On topics that come within the reach of the states’ lawmaking powers, modern federal judges have no doubts about the legal status of the common law. With respect to such topics, the unwritten law in force in any particular state has long been regarded as part of that state’s law. Ever since Erie Railroad Co. v. Tompkins, moreover, federal courts have followed the settled precedents of each state’s highest court about the content of the state’s unwritten law. On topics that lie beyond the reach of state law, however, federal courts are less confident about the role of unwritten law. To be sure, in an opinion issued on the same day as Erie, the U.S. Supreme Court applied what it called “federal common law” to such a topic, and that practice has continued; in various contexts, modern courts recognize legal principles that are said to have the status of federal law but that have not been codified in any written enactment. Still, even Justice Douglas—who wrote some of the most expansive opinions in this vein—observed that “[t]he instances where we have created federal common law are few and restricted.” Subsequent Courts have agreed that federal common law exists only in “limited areas,” but they have not specified exactly how to identify those areas.
One idea, which Professor Alfred Hill suggested nearly fifty years ago and to which I still subscribe, is that preemption is a pre-condition for recognizing federal common law; by definition, “federal” common law operates only where something has displaced or restricted the states’ lawmaking powers. Depending on one’s view of preemption, that threshold limitation is potentially significant. For instance, I agree with Professor Bradford Clark that preemption needs to be traced to one of the forms of federal law listed in the Constitution’s Supremacy Clause, which refers to “[t]his Constitution, and the Laws of the United States which shall be made in Pursuance thereof[,] and all Treaties made, or which shall be made, under the Authority of the United States.”
I also agree with Professor Clark that when the Supremacy Clause refers to “Laws of the United States” that are “made” in pursuance of the Constitution, it is referring to federal statutes enacted through the process of bicameralism and presentment. On this view, courts can recognize federal common law only on topics that something in written federal law implicitly or explicitly puts beyond the reach of the states’ lawmaking powers.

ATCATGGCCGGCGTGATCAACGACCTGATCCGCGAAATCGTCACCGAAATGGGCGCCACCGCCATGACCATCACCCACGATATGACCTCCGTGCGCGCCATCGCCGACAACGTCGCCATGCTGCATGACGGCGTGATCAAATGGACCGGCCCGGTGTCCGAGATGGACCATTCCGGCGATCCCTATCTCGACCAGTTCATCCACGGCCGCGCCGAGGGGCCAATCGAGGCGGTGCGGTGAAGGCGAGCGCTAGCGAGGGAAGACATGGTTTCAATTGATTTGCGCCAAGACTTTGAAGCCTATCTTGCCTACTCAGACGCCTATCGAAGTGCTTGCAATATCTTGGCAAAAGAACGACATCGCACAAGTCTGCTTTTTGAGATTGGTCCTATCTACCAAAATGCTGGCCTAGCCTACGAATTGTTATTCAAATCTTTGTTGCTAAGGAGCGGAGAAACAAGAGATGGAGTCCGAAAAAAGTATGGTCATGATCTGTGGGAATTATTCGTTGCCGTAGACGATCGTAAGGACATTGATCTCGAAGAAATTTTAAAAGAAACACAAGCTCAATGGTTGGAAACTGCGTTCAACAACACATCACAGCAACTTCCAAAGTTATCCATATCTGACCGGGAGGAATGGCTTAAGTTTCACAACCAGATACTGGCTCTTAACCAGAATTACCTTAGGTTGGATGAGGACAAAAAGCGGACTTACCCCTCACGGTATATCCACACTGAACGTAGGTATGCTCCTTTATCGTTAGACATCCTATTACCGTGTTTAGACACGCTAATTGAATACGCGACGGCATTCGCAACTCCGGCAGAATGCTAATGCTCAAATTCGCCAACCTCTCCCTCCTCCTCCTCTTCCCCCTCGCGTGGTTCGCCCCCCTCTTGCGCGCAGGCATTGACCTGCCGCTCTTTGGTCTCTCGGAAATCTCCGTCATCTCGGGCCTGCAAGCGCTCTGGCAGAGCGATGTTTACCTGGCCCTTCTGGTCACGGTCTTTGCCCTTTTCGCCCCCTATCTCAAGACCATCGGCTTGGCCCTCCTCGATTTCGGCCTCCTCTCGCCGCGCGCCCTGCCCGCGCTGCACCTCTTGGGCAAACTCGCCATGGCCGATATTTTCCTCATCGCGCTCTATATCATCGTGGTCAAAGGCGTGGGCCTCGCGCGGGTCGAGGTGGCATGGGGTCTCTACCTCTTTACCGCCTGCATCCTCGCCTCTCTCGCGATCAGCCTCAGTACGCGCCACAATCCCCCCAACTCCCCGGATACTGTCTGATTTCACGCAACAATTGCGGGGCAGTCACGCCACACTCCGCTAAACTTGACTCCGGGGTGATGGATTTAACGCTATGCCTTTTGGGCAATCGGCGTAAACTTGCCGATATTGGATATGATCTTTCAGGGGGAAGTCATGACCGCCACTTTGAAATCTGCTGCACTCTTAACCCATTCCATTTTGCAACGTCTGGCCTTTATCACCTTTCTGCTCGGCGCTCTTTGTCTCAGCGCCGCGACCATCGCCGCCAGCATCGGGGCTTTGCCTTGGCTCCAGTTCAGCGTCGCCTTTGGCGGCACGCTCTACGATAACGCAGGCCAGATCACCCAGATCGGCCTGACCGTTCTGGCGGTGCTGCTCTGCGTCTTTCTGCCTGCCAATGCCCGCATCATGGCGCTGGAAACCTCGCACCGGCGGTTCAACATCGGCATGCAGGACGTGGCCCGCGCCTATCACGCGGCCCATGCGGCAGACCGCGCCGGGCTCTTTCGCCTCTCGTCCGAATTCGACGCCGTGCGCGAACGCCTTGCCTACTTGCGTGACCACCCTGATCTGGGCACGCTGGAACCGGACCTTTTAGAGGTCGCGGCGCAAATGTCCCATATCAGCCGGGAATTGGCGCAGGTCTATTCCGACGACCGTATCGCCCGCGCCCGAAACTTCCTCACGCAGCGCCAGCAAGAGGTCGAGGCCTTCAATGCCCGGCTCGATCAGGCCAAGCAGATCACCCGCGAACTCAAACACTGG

This conclusion, however, potentially leaves a lot of room for federal common law. On any question that the Constitution, a federal statute, or a federal treaty prevents state law from answering but does not itself resolve, courts might be able to articulate a rule of decision as a matter of unwritten law. Indeed, according to one commentator who takes a fairly broad view of federal common law, that is essentially what the Supreme Court did in the initial decades after Erie: Judges felt free to recognize federal common law “whenever either the Constitution or Congress has ‘federalized’ an area of the law but has failed to provide rules of decision for all issues that may arise.”
Many modern federal judges deny that unwritten law can operate so broadly at the federal level. Their concerns revolve around the idea that articulating rules of decision as a matter of unwritten law entails a robust type of “lawmaking,” analogous to the power that a legislature exercises when it enacts a written law. After Erie, federal judges are used to acting as if state courts enjoy this sort of power (on matters as to which the states have lawmaking authority), but the Supreme Court has said that federal courts are different (even in areas of federal preemption). In Justice Rehnquist’s words, “Federal courts, unlike state courts, are not general common-law courts and do not possess a general power to develop and apply their own rules of decision.”
For many federal judges and commentators, it follows that every rule of decision that has the status of federal law must be traced in some way to a written federal enactment—not simply in the sense that the written enactment preempts state law, but in the sense that the written enactment either establishes the rule itself or authorizes the judiciary to do so. To be sure, this idea leaves room for disagreement about when a particular statute or constitutional provision should be understood to authorize “federal common lawmaking.”
But some distinguished commentators have advocated restrictive approaches. Justice Scalia has drawn the logical conclusion: “[I]n the federal courts, . . . with a qualification so small it does not bear mentioning, there is no such thing as common law. Every issue of law resolved by a federal judge involves interpretation of text—the text of a regulation, or of a statute, or of the Constitution.”
Academic critics of this logic have tended to accept the premise that all common-law decision-making entails robust lawmaking power, while arguing that federal courts can assert more such power than skeptics of federal common law think. This Article suggests exactly the opposite criticism. Like Justices Rehnquist and Scalia, I am reluctant to interpret either the Constitution or the typical federal statute as giving federal courts sweeping authority to invent new rules of decision out of whole cloth, even in the service of policies established by Congress. Nonetheless, I see a substantial role for certain types of federal common law in areas of federal preemption, because I do not think that modern federal courts are inventing rules of decision out of whole cloth whenever they articulate and apply any legal doctrines that have not been codified.